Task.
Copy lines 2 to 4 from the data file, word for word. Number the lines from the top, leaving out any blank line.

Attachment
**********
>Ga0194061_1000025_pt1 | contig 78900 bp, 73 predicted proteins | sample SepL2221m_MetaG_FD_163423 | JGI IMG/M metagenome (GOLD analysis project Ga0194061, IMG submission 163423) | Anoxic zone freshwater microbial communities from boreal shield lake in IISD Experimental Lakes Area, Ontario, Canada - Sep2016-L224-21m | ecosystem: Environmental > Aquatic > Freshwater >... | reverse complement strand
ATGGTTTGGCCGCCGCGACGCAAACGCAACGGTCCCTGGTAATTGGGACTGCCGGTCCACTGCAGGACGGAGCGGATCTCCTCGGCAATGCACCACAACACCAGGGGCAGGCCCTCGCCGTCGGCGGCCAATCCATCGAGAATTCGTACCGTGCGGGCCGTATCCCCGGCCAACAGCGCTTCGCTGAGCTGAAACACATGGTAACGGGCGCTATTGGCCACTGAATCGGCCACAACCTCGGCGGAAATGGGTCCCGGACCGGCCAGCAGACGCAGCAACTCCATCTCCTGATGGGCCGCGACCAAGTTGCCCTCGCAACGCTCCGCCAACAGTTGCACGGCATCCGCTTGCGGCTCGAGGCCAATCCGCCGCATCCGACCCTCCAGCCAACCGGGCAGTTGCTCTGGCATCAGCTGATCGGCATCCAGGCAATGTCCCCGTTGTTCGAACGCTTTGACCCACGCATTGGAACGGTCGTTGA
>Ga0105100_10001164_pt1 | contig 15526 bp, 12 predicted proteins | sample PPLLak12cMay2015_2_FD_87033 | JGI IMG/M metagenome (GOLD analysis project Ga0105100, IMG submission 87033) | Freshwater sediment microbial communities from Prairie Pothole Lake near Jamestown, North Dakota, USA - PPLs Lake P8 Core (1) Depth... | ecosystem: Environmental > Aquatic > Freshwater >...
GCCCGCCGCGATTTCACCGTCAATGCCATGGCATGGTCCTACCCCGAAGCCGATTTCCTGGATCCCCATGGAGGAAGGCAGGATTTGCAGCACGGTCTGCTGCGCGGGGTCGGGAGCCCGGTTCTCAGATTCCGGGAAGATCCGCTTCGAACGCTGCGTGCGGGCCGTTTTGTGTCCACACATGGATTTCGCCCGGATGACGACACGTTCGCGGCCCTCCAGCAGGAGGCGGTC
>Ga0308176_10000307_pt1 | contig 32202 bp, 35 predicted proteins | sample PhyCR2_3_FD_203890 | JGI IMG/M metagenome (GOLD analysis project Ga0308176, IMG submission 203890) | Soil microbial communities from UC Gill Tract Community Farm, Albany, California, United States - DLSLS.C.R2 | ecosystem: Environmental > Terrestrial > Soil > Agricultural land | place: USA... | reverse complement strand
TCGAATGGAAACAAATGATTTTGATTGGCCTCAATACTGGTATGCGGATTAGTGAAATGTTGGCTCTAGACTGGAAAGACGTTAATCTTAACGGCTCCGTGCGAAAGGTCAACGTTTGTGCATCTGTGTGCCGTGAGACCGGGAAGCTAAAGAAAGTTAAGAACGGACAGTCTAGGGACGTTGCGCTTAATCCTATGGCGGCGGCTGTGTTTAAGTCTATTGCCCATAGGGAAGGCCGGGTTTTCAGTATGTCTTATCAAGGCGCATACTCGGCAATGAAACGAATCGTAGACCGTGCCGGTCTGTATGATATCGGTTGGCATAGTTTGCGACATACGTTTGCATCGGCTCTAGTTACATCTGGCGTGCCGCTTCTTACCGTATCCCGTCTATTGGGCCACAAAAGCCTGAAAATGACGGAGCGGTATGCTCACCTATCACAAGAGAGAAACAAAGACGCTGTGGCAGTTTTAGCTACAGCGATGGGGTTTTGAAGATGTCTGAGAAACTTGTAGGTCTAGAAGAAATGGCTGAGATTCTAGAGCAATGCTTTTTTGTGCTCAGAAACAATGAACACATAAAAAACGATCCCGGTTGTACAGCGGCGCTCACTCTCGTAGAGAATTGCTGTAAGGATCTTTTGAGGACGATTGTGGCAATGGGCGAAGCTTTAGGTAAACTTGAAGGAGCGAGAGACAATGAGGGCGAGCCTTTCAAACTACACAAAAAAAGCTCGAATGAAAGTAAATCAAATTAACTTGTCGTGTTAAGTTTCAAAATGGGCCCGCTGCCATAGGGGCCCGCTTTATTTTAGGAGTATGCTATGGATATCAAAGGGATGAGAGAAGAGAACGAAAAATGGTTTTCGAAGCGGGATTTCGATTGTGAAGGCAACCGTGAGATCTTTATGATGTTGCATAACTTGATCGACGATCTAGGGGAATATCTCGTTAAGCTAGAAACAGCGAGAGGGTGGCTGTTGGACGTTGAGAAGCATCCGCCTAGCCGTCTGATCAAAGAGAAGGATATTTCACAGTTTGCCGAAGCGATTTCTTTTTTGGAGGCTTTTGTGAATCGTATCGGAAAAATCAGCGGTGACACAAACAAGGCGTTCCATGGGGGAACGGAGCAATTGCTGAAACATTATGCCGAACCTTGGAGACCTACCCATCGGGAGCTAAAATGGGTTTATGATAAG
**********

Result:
ATGGTTTGGCCGCCGCGACGCAAACGCAACGGTCCCTGGTAATTGGGACTGCCGGTCCACTGCAGGACGGAGCGGATCTCCTCGGCAATGCACCACAACACCAGGGGCAGGCCCTCGCCGTCGGCGGCCAATCCATCGAGAATTCGTACCGTGCGGGCCGTATCCCCGGCCAACAGCGCTTCGCTGAGCTGAAACACATGGTAACGGGCGCTATTGGCCACTGAATCGGCCACAACCTCGGCGGAAATGGGTCCCGGACCGGCCAGCAGACGCAGCAACTCCATCTCCTGATGGGCCGCGACCAAGTTGCCCTCGCAACGCTCCGCCAACAGTTGCACGGCATCCGCTTGCGGCTCGAGGCCAATCCGCCGCATCCGACCCTCCAGCCAACCGGGCAGTTGCTCTGGCATCAGCTGATCGGCATCCAGGCAATGTCCCCGTTGTTCGAACGCTTTGACCCACGCATTGGAACGGTCGTTGA
>Ga0105100_10001164_pt1 | contig 15526 bp, 12 predicted proteins | sample PPLLak12cMay2015_2_FD_87033 | JGI IMG/M metagenome (GOLD analysis project Ga0105100, IMG submission 87033) | Freshwater sediment microbial communities from Prairie Pothole Lake near Jamestown, North Dakota, USA - PPLs Lake P8 Core (1) Depth... | ecosystem: Environmental > Aquatic > Freshwater >...
GCCCGCCGCGATTTCACCGTCAATGCCATGGCATGGTCCTACCCCGAAGCCGATTTCCTGGATCCCCATGGAGGAAGGCAGGATTTGCAGCACGGTCTGCTGCGCGGGGTCGGGAGCCCGGTTCTCAGATTCCGGGAAGATCCGCTTCGAACGCTGCGTGCGGGCCGTTTTGTGTCCACACATGGATTTCGCCCGGATGACGACACGTTCGCGGCCCTCCAGCAGGAGGCGGTC